Rethinking journalism practice through innovative approaches to post conflict reporting
Journal: Journalism Practice
Publisher: Taylor & Francis
Since peace negotiations between the Colombian government and leftist Farc guerrillas began in 2012, it is generally accepted in the country that journalism has a responsibility to nurture peace. But an analysis of domestic news coverage concluded that the voices of victims were distinctly absent. This paper argues that a journalism intended to promote peace and reconciliation must include a wider range of voices and speak to those who have direct experience of conflict and suffering.
We argue that a deeper understanding of trauma may help strengthen resilience in individuals and society and contribute to peacebuilding.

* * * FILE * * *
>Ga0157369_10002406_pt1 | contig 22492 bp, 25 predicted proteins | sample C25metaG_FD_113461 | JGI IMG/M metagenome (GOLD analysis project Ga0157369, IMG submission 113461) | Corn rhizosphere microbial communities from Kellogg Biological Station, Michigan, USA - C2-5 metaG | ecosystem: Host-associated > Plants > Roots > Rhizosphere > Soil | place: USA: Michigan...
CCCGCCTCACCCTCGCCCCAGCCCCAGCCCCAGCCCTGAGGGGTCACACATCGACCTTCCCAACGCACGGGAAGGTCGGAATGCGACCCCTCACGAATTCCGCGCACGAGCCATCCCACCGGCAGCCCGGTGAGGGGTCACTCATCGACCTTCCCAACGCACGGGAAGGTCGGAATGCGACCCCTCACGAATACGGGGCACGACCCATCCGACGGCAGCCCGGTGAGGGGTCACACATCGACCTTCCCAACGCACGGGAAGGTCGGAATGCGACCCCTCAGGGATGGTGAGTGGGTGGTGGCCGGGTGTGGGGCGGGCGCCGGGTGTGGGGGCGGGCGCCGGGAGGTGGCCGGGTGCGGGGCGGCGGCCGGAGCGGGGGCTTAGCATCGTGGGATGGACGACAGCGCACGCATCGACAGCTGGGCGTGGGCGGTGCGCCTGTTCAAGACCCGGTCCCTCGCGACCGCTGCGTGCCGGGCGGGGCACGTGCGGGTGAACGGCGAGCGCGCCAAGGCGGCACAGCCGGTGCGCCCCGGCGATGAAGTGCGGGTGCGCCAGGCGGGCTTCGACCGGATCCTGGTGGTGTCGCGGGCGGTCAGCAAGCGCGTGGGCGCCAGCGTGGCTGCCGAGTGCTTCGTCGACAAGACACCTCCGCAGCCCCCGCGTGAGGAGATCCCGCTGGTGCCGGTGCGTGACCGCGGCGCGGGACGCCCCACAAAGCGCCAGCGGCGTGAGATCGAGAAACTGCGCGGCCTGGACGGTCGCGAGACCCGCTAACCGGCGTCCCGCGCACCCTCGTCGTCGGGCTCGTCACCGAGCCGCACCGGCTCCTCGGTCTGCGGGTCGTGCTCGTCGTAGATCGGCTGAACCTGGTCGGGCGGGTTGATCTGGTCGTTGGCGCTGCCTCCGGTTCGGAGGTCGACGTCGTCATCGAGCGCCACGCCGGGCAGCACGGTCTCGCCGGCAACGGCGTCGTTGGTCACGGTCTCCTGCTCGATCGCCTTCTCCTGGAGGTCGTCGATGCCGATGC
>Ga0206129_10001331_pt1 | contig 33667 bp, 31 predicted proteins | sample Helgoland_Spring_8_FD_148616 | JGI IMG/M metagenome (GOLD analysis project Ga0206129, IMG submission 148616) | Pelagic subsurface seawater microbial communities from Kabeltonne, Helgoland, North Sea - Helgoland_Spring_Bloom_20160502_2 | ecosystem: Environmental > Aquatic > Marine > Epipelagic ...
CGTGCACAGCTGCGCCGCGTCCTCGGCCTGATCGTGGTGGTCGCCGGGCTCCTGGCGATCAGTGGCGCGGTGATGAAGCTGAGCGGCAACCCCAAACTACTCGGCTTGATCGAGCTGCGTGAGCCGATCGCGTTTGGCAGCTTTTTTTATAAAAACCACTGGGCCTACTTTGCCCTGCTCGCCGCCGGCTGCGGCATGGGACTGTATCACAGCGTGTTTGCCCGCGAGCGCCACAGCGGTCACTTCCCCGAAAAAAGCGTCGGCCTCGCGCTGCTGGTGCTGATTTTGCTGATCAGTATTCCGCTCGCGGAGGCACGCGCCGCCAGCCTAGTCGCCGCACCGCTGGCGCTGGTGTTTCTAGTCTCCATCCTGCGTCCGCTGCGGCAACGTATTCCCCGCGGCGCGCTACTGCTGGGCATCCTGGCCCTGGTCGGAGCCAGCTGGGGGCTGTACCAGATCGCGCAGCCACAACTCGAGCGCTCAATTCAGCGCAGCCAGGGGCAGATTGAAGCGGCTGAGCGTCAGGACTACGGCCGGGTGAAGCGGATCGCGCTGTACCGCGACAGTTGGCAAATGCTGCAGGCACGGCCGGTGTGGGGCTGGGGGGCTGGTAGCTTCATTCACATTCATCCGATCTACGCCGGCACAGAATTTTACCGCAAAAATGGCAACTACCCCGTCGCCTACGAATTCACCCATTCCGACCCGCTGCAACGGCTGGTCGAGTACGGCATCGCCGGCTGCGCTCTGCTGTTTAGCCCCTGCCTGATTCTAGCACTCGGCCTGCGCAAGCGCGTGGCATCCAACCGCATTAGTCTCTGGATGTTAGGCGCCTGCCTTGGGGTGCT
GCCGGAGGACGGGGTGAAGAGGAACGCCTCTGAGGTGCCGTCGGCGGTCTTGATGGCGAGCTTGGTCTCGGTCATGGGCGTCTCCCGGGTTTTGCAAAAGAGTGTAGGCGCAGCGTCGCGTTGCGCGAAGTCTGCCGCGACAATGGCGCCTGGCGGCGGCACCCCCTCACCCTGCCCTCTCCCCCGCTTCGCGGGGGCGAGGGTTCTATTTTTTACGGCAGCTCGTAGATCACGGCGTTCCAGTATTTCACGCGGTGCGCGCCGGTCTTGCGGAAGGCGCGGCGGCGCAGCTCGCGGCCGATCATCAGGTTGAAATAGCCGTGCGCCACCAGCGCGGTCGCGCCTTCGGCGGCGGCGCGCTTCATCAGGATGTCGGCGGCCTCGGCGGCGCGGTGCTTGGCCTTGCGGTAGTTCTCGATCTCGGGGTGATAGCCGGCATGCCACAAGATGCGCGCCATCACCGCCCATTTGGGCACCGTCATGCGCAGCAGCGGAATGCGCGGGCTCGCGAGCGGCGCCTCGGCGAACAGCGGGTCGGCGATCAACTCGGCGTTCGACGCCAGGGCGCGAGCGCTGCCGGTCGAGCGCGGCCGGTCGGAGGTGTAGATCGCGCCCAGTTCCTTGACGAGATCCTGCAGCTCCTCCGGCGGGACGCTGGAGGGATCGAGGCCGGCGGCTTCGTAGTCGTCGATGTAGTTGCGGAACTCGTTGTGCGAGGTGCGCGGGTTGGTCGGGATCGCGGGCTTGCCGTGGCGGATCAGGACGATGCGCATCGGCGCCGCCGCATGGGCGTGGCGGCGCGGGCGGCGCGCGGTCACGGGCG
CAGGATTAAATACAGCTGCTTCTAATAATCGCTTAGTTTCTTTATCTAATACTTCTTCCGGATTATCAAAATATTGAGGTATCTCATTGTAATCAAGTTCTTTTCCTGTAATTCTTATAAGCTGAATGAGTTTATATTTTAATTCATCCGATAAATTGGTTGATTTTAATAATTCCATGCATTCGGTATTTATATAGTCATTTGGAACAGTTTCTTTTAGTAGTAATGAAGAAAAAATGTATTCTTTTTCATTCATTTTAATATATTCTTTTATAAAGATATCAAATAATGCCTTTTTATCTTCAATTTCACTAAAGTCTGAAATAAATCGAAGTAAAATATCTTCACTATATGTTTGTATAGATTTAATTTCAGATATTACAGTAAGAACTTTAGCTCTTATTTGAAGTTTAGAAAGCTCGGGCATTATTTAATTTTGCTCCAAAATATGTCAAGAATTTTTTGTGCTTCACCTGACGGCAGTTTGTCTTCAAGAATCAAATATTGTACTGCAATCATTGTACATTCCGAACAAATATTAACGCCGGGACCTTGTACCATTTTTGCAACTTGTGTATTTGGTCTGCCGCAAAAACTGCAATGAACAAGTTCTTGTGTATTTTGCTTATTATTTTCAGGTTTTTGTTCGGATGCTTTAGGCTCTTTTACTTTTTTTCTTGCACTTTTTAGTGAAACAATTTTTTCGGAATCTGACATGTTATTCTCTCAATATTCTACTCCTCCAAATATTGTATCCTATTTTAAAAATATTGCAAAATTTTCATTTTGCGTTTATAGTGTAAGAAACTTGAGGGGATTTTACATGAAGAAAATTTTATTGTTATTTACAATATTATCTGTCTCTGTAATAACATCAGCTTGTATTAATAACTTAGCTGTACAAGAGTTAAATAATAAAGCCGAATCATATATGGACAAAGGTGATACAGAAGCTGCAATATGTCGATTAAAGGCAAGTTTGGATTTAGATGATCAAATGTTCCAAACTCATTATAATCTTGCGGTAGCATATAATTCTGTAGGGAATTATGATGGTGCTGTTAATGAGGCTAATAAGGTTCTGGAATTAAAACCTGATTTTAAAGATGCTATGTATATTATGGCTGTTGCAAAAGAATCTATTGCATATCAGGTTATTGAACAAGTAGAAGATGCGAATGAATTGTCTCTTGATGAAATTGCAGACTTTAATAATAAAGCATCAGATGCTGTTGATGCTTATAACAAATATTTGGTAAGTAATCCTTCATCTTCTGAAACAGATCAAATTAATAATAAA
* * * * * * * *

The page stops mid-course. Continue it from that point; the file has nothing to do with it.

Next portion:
Drawing on the authors’ research working with young people embroiled in Colombia’s civil conflict, the paper explores an alternative and innovative approach to the retelling of the stories of others and post conflict reporting. At a societal level, the project aimed to contribute to the process of reconciliation, using an autobiographical approach to capture the participants’ first-hand experiences and to highlight the challenges of re-integration. It presented their hopes through animation and the creation of a short, animated documentary. At a journalistic level, the project explored the efficacy of combining traditional methods of storytelling with animation to offer anonymity to vulnerable contributors of testimony.